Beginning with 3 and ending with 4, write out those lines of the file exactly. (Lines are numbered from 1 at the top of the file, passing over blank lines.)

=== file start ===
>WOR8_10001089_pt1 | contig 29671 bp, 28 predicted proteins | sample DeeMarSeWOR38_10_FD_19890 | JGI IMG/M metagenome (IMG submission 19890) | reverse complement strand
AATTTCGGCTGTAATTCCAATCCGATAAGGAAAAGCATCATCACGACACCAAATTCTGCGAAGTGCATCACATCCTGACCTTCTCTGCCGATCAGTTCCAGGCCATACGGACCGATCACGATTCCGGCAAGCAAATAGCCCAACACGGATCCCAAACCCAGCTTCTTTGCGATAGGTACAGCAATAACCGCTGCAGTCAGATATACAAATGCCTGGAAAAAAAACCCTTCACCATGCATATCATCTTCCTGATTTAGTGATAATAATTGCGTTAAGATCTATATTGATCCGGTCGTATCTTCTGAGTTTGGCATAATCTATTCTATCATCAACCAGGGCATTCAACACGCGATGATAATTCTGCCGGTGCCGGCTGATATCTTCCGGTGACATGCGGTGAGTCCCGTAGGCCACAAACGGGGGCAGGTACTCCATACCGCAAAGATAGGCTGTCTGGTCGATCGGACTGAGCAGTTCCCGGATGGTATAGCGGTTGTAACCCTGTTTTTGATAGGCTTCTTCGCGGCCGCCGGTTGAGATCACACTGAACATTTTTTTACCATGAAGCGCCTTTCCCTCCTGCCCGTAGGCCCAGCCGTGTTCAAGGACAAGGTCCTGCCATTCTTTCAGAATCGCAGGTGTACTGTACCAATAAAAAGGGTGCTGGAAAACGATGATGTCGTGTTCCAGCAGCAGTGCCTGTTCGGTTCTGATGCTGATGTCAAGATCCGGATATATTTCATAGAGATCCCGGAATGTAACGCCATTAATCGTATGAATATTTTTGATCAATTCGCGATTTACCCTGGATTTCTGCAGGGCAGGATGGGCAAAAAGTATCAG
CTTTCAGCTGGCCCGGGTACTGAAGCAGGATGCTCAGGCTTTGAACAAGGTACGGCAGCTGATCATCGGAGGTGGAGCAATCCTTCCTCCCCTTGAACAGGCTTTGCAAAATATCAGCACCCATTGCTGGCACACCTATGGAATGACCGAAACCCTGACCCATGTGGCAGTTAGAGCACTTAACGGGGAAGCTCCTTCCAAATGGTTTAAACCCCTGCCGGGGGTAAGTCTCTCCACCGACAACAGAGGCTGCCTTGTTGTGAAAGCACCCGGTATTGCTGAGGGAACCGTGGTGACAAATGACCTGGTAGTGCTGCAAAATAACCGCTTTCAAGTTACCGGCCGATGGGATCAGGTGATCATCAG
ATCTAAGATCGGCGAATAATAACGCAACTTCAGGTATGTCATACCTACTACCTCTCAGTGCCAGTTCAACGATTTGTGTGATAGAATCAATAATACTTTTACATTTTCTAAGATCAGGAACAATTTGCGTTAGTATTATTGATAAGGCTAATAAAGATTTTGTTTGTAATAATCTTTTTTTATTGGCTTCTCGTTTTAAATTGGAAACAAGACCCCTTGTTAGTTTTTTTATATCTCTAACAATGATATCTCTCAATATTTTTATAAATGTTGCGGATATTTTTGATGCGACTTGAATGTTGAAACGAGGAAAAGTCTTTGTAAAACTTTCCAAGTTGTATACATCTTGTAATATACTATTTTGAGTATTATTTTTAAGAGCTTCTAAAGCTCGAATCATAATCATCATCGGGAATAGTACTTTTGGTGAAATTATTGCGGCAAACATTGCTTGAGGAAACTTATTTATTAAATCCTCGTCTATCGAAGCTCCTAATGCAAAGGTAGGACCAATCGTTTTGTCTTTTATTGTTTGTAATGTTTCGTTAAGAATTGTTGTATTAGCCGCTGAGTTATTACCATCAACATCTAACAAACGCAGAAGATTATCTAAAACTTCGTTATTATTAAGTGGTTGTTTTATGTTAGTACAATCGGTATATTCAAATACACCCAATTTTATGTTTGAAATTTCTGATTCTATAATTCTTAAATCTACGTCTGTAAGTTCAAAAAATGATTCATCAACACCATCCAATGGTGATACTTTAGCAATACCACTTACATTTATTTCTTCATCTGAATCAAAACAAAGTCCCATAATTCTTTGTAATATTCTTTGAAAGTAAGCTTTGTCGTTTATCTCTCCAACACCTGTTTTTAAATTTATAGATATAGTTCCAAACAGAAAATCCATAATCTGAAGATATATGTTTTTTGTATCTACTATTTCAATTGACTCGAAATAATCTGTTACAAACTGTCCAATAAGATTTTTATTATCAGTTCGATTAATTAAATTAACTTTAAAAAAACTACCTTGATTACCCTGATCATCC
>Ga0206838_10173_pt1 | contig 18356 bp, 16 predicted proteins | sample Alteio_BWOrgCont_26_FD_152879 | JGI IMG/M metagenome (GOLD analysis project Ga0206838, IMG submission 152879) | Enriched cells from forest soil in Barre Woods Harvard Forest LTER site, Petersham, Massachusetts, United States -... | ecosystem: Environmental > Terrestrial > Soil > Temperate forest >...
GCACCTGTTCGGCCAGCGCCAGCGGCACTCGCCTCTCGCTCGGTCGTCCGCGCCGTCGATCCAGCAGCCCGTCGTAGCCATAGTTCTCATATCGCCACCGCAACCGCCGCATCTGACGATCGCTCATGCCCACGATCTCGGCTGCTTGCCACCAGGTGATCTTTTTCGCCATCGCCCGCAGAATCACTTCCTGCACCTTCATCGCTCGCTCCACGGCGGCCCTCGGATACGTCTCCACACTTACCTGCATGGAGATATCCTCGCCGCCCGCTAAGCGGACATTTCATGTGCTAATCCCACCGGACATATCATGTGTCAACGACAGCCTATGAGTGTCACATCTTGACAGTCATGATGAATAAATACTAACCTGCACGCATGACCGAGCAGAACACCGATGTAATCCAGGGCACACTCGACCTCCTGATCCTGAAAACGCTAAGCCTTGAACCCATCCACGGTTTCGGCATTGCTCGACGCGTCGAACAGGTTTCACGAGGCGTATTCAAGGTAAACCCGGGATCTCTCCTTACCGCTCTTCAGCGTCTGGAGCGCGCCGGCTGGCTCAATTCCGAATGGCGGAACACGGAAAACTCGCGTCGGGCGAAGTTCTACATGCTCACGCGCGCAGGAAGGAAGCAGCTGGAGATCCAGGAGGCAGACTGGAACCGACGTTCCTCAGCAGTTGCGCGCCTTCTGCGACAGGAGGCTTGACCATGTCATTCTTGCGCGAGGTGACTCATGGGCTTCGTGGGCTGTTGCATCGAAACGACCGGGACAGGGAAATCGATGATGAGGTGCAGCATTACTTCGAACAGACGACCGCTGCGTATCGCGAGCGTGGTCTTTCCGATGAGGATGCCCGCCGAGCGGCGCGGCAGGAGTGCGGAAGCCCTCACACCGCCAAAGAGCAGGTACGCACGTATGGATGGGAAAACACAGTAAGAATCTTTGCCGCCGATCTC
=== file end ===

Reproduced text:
CTTTCAGCTGGCCCGGGTACTGAAGCAGGATGCTCAGGCTTTGAACAAGGTACGGCAGCTGATCATCGGAGGTGGAGCAATCCTTCCTCCCCTTGAACAGGCTTTGCAAAATATCAGCACCCATTGCTGGCACACCTATGGAATGACCGAAACCCTGACCCATGTGGCAGTTAGAGCACTTAACGGGGAAGCTCCTTCCAAATGGTTTAAACCCCTGCCGGGGGTAAGTCTCTCCACCGACAACAGAGGCTGCCTTGTTGTGAAAGCACCCGGTATTGCTGAGGGAACCGTGGTGACAAATGACCTGGTAGTGCTGCAAAATAACCGCTTTCAAGTTACCGGCCGATGGGATCAGGTGATCATCAG
ATCTAAGATCGGCGAATAATAACGCAACTTCAGGTATGTCATACCTACTACCTCTCAGTGCCAGTTCAACGATTTGTGTGATAGAATCAATAATACTTTTACATTTTCTAAGATCAGGAACAATTTGCGTTAGTATTATTGATAAGGCTAATAAAGATTTTGTTTGTAATAATCTTTTTTTATTGGCTTCTCGTTTTAAATTGGAAACAAGACCCCTTGTTAGTTTTTTTATATCTCTAACAATGATATCTCTCAATATTTTTATAAATGTTGCGGATATTTTTGATGCGACTTGAATGTTGAAACGAGGAAAAGTCTTTGTAAAACTTTCCAAGTTGTATACATCTTGTAATATACTATTTTGAGTATTATTTTTAAGAGCTTCTAAAGCTCGAATCATAATCATCATCGGGAATAGTACTTTTGGTGAAATTATTGCGGCAAACATTGCTTGAGGAAACTTATTTATTAAATCCTCGTCTATCGAAGCTCCTAATGCAAAGGTAGGACCAATCGTTTTGTCTTTTATTGTTTGTAATGTTTCGTTAAGAATTGTTGTATTAGCCGCTGAGTTATTACCATCAACATCTAACAAACGCAGAAGATTATCTAAAACTTCGTTATTATTAAGTGGTTGTTTTATGTTAGTACAATCGGTATATTCAAATACACCCAATTTTATGTTTGAAATTTCTGATTCTATAATTCTTAAATCTACGTCTGTAAGTTCAAAAAATGATTCATCAACACCATCCAATGGTGATACTTTAGCAATACCACTTACATTTATTTCTTCATCTGAATCAAAACAAAGTCCCATAATTCTTTGTAATATTCTTTGAAAGTAAGCTTTGTCGTTTATCTCTCCAACACCTGTTTTTAAATTTATAGATATAGTTCCAAACAGAAAATCCATAATCTGAAGATATATGTTTTTTGTATCTACTATTTCAATTGACTCGAAATAATCTGTTACAAACTGTCCAATAAGATTTTTATTATCAGTTCGATTAATTAAATTAACTTTAAAAAAACTACCTTGATTACCCTGATCATCC